Size exclusion chromatography (SEC) is a technique that allows to perform molecular separation by size. Some common SEC applications are protein purification, protein-protein interaction assays, the analysis of protein aggregation processes and protein stability studies. Inger Salomonsson from GE Healthcare presented at Analytica very useful tips and tricks to improve SEC performance.
First, the system configuration must be optimized. A bad configuration can seriously affect resolution -the ability to separate the elements in the mixture-, specially on small columns. A small tubing diameter (0.15 mm) and column valve (14 uL) will give much better resolution than higher values. A system with no column valve and a 35 cm x 0.15 mm inner diameter capillary improves resolution up to 35% respect to a configuration with column valve and a 107 cm x 0.18 mm i.d. capillary.
Flow rate also affects resolution: lower flow rates allow to obtain better results.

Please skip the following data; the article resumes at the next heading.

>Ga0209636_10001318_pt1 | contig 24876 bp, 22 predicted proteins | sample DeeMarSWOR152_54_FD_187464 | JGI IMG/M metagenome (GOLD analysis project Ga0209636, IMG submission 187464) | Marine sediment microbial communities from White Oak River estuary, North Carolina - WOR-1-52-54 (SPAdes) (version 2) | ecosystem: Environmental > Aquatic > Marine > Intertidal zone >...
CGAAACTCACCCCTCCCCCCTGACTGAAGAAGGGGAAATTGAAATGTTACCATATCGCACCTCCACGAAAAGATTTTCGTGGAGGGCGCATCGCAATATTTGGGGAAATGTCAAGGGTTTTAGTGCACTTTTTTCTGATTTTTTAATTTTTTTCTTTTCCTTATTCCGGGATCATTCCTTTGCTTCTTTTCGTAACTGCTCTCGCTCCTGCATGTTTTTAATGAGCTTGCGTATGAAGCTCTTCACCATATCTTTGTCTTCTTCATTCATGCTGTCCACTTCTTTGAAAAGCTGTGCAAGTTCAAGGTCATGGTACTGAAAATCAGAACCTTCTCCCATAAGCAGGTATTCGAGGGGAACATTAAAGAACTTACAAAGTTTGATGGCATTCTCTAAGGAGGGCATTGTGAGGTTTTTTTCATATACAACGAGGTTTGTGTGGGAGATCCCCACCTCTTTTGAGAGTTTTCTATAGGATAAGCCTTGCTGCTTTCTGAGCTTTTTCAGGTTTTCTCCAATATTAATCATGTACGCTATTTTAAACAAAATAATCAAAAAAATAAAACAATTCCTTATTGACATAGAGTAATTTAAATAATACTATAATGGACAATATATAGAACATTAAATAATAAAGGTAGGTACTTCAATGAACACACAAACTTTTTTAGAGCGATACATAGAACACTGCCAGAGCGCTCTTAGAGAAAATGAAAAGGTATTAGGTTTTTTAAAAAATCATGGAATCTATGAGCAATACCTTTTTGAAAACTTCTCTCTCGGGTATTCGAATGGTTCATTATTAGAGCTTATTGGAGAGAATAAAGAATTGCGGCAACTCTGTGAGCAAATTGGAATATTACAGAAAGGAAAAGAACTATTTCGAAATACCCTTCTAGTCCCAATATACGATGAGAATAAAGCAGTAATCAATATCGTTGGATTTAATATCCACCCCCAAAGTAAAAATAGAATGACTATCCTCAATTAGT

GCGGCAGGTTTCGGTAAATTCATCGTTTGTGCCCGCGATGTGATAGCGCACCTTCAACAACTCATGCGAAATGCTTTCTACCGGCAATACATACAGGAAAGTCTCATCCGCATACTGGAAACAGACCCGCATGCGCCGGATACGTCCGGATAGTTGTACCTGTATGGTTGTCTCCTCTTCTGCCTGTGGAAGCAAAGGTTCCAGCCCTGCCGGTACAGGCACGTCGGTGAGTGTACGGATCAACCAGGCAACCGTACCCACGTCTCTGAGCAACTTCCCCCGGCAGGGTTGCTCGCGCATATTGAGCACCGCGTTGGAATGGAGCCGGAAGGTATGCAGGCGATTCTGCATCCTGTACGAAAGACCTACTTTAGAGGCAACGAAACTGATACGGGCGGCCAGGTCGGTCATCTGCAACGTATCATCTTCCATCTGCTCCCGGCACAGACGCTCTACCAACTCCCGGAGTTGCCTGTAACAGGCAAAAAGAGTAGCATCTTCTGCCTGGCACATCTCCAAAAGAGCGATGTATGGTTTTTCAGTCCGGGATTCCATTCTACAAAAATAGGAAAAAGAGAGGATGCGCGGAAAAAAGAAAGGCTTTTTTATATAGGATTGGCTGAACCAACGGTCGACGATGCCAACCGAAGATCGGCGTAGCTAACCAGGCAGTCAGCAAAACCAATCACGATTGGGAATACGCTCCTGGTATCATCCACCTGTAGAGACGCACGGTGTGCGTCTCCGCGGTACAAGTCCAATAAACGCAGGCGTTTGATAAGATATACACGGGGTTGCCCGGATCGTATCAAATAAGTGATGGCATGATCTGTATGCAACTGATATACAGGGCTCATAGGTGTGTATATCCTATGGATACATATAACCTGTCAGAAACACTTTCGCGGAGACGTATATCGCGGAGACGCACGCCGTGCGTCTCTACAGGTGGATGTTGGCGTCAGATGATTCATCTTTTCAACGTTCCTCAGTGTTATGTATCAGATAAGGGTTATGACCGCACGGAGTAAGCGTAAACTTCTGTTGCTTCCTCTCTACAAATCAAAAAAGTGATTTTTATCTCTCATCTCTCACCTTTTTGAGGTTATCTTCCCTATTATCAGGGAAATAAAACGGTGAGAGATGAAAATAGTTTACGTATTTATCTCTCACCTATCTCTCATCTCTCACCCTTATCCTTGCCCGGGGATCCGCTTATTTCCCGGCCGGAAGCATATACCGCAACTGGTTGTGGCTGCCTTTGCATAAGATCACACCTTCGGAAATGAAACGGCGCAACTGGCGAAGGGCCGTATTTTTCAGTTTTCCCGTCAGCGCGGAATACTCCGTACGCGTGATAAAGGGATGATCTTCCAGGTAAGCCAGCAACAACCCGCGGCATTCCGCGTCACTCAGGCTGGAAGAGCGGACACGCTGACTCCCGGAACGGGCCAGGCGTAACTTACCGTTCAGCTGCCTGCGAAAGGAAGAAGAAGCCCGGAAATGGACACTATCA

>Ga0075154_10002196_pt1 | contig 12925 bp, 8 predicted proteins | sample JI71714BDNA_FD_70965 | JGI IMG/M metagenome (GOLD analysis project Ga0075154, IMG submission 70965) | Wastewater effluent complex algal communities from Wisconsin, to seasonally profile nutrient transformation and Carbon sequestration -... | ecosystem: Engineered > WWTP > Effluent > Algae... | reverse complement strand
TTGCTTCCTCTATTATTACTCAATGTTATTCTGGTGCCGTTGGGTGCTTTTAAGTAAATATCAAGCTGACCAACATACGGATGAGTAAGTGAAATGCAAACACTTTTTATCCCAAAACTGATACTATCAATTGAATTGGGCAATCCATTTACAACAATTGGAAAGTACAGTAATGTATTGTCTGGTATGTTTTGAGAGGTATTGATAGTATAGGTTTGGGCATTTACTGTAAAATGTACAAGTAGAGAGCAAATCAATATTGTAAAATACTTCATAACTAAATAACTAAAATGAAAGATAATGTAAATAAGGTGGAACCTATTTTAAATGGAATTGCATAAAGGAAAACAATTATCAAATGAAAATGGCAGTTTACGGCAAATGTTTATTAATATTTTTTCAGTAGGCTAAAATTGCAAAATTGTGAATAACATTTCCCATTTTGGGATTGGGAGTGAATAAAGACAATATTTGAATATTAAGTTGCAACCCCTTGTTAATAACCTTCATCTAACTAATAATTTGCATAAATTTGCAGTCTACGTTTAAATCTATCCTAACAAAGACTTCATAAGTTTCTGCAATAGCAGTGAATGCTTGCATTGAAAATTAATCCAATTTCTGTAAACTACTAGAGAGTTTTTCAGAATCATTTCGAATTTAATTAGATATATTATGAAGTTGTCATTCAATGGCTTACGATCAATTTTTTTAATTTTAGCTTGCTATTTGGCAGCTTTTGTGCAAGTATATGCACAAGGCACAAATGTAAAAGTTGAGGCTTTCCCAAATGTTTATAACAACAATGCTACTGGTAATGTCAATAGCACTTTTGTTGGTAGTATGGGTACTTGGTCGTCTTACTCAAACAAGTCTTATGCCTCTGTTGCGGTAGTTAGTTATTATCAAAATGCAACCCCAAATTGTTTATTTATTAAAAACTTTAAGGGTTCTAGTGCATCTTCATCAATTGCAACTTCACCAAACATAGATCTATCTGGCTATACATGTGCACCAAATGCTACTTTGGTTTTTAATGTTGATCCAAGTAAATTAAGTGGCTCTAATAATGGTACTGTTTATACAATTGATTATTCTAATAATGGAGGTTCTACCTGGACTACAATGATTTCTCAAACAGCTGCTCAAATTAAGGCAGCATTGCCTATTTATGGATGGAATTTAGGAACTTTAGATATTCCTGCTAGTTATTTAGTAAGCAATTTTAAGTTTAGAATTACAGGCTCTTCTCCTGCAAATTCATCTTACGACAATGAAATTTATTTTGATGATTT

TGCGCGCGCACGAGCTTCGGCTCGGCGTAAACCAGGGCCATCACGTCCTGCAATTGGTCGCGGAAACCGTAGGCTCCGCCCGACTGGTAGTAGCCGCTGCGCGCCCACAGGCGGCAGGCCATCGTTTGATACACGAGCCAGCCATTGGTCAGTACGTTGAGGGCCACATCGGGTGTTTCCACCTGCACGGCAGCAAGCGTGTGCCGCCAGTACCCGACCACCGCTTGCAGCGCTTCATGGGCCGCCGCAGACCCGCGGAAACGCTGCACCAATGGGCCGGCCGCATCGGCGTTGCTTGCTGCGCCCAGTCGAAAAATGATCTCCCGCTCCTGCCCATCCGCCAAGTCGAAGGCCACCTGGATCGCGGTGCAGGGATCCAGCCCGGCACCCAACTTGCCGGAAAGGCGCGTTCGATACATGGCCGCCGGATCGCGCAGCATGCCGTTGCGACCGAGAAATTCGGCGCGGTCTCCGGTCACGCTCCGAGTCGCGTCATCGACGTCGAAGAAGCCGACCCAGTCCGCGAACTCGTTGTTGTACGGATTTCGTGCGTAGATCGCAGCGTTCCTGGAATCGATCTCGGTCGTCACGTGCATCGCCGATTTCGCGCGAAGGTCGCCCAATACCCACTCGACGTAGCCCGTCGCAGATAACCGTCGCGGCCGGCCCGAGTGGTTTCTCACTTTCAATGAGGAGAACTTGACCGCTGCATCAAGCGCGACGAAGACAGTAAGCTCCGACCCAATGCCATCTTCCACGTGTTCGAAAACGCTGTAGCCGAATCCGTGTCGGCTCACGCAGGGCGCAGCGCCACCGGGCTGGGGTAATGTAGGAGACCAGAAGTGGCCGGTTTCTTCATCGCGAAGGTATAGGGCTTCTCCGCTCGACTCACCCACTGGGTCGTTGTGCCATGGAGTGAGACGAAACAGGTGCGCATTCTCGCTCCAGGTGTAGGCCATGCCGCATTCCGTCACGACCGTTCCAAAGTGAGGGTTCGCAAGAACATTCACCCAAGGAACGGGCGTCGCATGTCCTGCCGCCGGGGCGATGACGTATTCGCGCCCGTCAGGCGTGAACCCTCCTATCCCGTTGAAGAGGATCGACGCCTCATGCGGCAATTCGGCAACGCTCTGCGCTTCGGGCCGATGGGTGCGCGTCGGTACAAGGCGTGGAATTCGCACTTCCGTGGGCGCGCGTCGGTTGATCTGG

Sample volume must be considered too. As a rule of thumb, the volume should be 0.5% of the bed volume for best resolution, and up to 2% of bed volume for preparative runs. When filling the sample loop, fluid dynamics should be kept in mind. The flow doesn’t advance equally at all points of the tube: it is faster at the center. As a consequence, when injecting one loop volume of sample, we are actually losing sample. Depending on what we intend to do, we can fill the sample loop partially or totally. For maximum recovery, we should fill only 50% of the loop. For maximum reproducibility, we should load twice the loop volume. Emptying the sample loop completely improves reproducibility too.
Finally, some recommendations for column maintenance. In some conditions – in low temperatures, when using viscuous samples or buffers, or when washing with ethanol – the flow rate should be decreased. A 50% decrease when working in 20% ethanol or in a cold room will keep your column in good shape. Columns should be cleaned with NaOH every ten injections. If the column has lost resolution due to poor maintenance, its performance can be restored with two cleaning cycles consisting of two 0.5 M NaOH column volumes each.
You can find more information in GE Healthcare’s manual of SEC Principles and Methods.